28th Apr 2017 3:56:02 PM

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Rien ne Dit



Rien ne Dit has gone from being a helpless baby to a demanding toddler. In June 2015 he listened to gospel singer Niel Higgins on the final day before Niel and his young wife emigrated permanently to America. Rien ne Dit was interested in playing the Ukulele but could not quite work out how.



A huge painful nothingness
By Bronwen Jones

KINSHASA, DRC -
Nothing to say. A statement. The name of a baby boy. An echo of despair that stretches from the eyes to the toes, of his mother. A woman who seems to have forgotten how to smile.
Rien ne Dit was born one month premature in July 2013, to his poverty-stricken mother Tantine Mbembo (30). Then, at only six days old, the kerosene lamp fell and the flaming fuel poured over the baby's miniature face.
Nothing to say. The child's father Fiston Kasango (33) had nothing to say. How could God be so cruel to create calamity upon calamity for a couple just hoping for a perfect son? They poured water over the infant's face and then rushed the baby boy to the General Hospital in Kinshasa, DRC. He stayed there for two months. A baby burnt before he was even meant to be born.
One cannot even comprehend how the family found the money to cover the hospital stay.
Nothing to say. Nothing for free. How can people in countries with state healthcare understand the plight of a terribly-burned infant when there is no money?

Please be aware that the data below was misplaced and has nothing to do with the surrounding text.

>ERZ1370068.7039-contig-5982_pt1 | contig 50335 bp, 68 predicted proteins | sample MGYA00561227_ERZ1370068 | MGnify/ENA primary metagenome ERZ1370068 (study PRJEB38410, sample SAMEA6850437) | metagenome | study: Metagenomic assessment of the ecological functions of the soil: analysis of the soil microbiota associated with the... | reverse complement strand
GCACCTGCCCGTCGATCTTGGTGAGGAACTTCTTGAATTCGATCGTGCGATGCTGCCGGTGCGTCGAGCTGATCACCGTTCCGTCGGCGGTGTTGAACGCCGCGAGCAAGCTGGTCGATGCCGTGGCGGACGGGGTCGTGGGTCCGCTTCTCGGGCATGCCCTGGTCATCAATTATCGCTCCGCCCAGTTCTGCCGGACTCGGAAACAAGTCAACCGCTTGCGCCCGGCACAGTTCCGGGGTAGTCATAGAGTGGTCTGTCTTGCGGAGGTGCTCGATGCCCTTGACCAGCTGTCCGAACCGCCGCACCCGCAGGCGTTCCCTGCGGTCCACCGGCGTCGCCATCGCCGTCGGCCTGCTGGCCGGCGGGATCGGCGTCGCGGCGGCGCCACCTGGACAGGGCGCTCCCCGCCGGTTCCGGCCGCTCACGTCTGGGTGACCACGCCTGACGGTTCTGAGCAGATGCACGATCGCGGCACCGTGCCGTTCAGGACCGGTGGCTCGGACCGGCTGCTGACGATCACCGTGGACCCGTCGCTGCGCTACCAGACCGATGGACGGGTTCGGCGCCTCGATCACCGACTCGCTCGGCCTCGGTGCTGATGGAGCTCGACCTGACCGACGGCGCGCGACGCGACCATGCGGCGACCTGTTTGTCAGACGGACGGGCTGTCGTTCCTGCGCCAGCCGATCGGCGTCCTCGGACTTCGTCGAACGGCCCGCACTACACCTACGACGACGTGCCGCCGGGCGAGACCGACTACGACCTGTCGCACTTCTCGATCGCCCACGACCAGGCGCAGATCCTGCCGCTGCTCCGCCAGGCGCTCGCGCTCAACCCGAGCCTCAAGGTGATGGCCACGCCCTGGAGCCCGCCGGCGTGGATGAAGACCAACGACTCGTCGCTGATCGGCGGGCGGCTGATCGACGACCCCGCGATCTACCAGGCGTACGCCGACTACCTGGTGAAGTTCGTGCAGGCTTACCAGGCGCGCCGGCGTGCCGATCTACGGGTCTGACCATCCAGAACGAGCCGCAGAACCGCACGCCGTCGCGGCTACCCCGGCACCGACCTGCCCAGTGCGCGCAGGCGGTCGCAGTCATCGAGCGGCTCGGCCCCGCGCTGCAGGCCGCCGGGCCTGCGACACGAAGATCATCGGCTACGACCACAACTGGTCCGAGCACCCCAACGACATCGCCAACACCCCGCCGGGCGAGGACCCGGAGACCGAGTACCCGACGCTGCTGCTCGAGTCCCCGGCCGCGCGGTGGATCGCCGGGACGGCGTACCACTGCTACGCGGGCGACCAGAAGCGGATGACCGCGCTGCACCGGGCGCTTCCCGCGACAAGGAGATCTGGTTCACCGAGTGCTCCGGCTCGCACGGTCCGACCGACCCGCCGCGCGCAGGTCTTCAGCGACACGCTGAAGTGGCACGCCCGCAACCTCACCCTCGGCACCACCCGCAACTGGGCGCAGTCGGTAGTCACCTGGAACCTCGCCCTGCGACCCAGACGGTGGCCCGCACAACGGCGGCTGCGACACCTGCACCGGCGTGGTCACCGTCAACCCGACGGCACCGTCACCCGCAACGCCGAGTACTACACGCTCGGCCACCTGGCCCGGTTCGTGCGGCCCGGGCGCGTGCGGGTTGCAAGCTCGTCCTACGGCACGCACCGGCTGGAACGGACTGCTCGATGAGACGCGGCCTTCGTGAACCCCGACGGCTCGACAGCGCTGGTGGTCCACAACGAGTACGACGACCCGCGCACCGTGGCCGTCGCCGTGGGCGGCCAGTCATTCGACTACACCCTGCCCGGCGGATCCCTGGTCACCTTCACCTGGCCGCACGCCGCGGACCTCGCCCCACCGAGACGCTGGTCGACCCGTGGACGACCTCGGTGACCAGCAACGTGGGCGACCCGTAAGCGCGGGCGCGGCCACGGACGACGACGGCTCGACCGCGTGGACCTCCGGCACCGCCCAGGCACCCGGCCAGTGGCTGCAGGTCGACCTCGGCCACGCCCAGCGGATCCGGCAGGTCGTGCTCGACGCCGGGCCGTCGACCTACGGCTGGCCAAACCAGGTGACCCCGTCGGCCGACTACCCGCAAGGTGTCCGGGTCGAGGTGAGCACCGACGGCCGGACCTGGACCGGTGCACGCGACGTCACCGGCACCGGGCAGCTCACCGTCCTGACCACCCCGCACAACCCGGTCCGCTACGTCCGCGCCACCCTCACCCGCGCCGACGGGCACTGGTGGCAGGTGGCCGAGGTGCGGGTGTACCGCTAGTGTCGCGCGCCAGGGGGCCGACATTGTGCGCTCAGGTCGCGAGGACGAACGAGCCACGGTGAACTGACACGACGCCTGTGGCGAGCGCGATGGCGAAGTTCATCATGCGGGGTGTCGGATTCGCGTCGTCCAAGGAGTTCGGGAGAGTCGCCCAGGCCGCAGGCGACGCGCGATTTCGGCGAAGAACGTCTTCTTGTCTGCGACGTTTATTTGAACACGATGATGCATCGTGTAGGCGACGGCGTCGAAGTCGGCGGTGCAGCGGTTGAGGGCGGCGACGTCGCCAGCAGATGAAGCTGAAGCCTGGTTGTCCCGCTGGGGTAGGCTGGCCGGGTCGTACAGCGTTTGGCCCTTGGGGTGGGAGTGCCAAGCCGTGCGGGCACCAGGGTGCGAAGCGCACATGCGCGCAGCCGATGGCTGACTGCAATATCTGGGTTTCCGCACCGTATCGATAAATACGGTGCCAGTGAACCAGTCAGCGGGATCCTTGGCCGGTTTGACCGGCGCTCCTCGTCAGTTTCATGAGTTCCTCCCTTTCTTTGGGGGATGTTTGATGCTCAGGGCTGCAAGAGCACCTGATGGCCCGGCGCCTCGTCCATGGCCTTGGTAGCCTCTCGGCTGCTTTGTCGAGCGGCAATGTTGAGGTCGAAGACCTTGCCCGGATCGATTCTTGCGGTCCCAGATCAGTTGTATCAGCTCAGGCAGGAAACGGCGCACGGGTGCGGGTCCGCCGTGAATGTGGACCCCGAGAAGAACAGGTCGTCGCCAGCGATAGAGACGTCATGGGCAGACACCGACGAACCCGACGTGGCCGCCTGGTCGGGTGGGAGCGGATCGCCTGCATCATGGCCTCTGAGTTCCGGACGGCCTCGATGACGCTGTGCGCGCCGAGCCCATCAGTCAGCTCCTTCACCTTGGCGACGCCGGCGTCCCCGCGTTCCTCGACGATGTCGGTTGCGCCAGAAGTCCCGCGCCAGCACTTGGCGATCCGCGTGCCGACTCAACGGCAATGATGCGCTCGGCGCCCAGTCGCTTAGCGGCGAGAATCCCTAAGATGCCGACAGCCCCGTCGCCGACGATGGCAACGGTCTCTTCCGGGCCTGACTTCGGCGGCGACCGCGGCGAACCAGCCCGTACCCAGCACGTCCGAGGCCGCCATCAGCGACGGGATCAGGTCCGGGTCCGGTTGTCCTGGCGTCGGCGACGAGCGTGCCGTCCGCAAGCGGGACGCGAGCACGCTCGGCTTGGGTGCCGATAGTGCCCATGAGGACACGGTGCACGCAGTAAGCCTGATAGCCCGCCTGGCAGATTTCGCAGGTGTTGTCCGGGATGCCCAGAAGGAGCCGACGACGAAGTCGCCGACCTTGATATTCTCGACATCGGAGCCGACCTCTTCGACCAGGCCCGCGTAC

The fate of injured children in Africa lies in the hands of God alone because healthcare is not there.
Rien ne Dit has a massive bulbous left eye. Inflamed with eyelids pulled back into nothing.
Maybe there is some vision to preserve. We have seen awful eye injuries before. With topical lubricants, topical antibiotics and effective cover, there is always hope.
But only if medication is provided daily. And the baby is well-nourished. And his other health protected in every way.
Rien ne Dit has lost his nose. He still has small open wounds upon what is left of his forehead. His lips are damaged but still he can suckle milk from his mother.
What hope is there? For his tiny damaged left hand? The fingers curled inside it. What hope is there for him to survive at all? For him to receive a new name?
All I could say when I met him, was: Get a passport.
A passport in the Congo is US$200-250.
Two passports (if one anticipates the mother travelling) is double.
And then?
Then what?
A begging game.
Britain? South Africa? America?
Everywhere compassion is contracting like the fragile skin on his wounds.
A two-pronged approach is to beat the indifferent bureaucrats for documents, and at the same time to find hearts somewhere, that are still open.

Beaucoup de dit. I have lots to say. Each word must count.
It must be in the language that unlocks doors. Words of the soul.
If pleas have to be in French, Italian, English even German they also have to acknowledge an emotionally-fatigued world.
A surge of tears. Of panic. Of knowing the Everest of emotion because I have done this before.
Praying for stamina to reach the medical summit that the little boy does not know he needs to climb.
Because Rien ne dit is too young to speak, to think.
He has nothing to say.






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